A rocket’s upper stage will collide with the Moon next week. That is undeniable. The rest of the story’s details are less certain. The space debris was initially thought to be a SpaceX rocket fragment, but it was later recognized as part of a Chinese rocket from the Chang’e-5 T1 pathfinder mission, which China rejects.
“The upper stage of the Chang’e-5 mission rocket has safely fallen through the Earth’s atmosphere and burned up completely, according to Chinese monitoring.” China’s aeronautical activities are always compliant with international regulations. During a press briefing, Foreign Ministry Spokesperson Wang Wenbin stated, “We are committed to earnestly ensuring the long-term sustainability of outer space activities and are ready to conduct broad exchanges and cooperation with all sides.”
Wang Wenbin is correct in claiming that the Chang’e-5 rocket’s top stage burned up in the Pacific in 2020. That was the mission that landed on the Moon, took samples (for the first time in more than 40 years), and returned to Earth. According to astronomer Bill Gray, who has been watching the Moon-bound rocket, the upper stage of the Chang’e-5 T-1 mission — a distinct mission launched in 2014 to test the technology used in the Chang’e-5 mission – may be on a collision path with the moon.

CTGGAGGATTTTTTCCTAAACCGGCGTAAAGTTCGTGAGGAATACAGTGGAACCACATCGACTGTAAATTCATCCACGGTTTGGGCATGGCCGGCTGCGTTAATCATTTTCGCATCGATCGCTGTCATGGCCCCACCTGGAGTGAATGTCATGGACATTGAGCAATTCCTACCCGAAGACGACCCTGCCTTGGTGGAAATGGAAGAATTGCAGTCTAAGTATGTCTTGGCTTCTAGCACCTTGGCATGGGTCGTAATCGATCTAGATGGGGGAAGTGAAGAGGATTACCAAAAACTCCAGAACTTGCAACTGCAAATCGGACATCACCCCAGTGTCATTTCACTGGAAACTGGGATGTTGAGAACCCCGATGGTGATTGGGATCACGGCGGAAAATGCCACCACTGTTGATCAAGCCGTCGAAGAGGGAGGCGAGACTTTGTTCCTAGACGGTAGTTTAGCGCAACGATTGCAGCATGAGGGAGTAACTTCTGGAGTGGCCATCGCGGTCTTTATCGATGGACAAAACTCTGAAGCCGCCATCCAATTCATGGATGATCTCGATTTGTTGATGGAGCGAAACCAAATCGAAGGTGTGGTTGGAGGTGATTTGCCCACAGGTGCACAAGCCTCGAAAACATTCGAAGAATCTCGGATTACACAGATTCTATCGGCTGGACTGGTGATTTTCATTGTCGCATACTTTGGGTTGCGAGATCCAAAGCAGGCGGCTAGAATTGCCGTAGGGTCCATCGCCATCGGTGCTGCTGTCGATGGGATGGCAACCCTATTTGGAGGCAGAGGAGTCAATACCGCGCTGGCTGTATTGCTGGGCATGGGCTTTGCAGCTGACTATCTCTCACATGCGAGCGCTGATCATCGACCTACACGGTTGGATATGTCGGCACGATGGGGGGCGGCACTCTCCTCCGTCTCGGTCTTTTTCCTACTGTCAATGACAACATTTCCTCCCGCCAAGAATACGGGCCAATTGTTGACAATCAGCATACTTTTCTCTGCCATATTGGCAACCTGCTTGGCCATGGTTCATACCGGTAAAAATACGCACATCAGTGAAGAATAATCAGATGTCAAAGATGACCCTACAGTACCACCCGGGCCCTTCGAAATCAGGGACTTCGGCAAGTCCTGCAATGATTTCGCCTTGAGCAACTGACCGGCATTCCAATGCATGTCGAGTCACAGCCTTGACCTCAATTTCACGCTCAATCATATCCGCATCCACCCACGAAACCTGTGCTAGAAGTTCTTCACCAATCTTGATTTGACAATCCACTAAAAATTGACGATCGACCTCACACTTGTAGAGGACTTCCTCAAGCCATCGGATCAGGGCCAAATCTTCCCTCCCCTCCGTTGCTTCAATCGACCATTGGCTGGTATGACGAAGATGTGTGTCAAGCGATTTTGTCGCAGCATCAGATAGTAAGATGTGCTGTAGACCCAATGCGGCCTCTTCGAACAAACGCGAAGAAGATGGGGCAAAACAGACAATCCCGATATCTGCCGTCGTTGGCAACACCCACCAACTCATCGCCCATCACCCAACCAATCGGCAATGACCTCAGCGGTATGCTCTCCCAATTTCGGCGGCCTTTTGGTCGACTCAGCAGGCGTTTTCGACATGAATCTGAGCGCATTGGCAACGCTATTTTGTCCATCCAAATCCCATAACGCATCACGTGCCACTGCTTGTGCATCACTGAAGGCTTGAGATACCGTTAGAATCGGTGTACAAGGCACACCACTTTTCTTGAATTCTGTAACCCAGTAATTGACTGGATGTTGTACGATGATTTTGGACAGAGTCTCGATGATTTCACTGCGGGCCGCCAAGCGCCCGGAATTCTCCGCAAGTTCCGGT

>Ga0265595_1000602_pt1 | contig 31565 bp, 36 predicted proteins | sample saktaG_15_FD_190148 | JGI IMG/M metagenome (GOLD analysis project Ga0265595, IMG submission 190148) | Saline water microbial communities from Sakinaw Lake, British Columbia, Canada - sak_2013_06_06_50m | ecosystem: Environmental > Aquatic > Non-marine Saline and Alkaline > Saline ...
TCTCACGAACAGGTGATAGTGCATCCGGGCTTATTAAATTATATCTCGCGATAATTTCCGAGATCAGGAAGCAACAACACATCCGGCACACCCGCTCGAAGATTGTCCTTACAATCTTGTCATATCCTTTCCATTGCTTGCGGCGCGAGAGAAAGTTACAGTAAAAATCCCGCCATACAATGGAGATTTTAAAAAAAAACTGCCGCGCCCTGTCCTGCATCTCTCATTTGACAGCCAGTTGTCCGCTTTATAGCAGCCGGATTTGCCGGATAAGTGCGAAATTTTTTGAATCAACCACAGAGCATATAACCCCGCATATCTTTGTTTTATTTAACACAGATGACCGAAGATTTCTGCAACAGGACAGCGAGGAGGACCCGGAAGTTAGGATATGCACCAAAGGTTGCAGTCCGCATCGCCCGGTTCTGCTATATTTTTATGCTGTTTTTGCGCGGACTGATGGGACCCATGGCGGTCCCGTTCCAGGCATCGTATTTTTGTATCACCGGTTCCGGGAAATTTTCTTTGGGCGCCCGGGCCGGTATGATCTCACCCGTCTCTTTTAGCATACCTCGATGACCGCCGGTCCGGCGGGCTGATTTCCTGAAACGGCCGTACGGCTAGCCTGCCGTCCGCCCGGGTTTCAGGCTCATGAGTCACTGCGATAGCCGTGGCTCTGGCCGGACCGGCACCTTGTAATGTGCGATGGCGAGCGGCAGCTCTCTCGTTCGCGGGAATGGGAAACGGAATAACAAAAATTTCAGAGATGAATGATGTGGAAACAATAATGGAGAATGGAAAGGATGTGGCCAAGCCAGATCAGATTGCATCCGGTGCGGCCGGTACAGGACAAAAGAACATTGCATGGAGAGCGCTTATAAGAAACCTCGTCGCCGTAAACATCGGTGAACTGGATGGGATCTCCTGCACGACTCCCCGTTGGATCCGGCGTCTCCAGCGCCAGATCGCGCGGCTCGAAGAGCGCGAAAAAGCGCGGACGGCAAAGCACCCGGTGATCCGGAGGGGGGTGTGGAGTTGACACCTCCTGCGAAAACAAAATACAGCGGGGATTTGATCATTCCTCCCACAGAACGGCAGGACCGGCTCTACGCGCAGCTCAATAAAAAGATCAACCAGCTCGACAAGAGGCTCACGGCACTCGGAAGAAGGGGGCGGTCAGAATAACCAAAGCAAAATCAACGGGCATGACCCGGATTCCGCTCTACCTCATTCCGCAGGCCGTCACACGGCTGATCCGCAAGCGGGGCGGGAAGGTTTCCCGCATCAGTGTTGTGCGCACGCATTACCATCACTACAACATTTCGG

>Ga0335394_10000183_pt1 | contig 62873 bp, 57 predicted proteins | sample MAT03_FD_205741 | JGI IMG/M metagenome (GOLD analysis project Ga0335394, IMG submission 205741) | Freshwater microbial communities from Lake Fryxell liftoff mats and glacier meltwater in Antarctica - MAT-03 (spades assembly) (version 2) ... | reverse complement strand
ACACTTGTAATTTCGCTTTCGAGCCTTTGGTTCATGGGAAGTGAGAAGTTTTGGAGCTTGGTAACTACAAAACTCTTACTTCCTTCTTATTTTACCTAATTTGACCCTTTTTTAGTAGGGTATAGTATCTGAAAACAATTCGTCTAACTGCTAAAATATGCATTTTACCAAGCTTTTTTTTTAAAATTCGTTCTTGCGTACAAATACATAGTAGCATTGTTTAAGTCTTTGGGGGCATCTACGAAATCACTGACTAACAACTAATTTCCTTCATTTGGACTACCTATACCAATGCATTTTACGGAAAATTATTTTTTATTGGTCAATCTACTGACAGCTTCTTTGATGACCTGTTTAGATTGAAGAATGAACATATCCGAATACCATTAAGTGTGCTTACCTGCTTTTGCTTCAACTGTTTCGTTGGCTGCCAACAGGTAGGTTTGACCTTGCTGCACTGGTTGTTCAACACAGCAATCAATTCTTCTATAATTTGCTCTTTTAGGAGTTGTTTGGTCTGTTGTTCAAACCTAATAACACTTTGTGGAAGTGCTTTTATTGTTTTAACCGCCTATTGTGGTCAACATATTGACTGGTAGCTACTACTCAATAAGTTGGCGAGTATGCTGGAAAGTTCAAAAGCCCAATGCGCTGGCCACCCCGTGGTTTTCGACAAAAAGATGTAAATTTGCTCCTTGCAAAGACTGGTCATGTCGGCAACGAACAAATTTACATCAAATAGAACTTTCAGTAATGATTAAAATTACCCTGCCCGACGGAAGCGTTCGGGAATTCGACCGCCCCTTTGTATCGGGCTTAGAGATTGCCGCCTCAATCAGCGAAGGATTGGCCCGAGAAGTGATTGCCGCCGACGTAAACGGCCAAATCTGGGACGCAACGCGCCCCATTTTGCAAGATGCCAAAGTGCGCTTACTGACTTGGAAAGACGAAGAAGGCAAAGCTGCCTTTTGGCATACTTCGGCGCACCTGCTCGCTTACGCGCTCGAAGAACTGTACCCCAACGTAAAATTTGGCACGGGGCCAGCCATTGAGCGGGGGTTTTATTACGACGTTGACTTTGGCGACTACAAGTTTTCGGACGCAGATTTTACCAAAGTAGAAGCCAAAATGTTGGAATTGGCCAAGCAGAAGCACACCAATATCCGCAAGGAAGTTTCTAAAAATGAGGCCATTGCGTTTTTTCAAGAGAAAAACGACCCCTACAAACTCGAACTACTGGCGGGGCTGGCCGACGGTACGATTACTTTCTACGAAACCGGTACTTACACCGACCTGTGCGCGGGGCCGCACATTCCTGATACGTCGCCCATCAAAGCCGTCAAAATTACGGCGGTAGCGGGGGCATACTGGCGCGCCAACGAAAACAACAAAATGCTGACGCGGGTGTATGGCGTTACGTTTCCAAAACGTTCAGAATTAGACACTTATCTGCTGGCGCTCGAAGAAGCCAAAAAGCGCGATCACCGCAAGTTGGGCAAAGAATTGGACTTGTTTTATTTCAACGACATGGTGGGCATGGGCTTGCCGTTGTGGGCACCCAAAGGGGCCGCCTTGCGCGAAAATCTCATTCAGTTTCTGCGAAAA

While it would be difficult to prove without a shadow of a doubt that this is the Chinese rocket, there is independent evidence that goes beyond Gray’s orbital calculations. The object traveling for the Moon appears to be a Chinese rocket, according to observations made by a team from the University of Arizona. In a statement, associate professor Vishnu Reddy, who co-directs the Space Domain Awareness lab, stated, “We took a spectrum (which can reveal an object’s material makeup) and compared it with Chinese and SpaceX rockets of similar sorts, and it fits the Chinese rocket.” “This is the best match, and at this time, we have the finest possible proof.”
Because no space agencies track high-altitude space trash, there is a lot of doubt about who a rocket belongs to. For example, the location of the SpaceX rocket that was initially thought to be this one is uncertain (Bill Gray has a guess for it too). On March 4 at 12:25 UTC, the rocket stage will crash into the Moon’s far side, somewhere near the Hertzsprung crater. The Crater is located near the equator of the Moon and is noted for having a mass concentration at its center.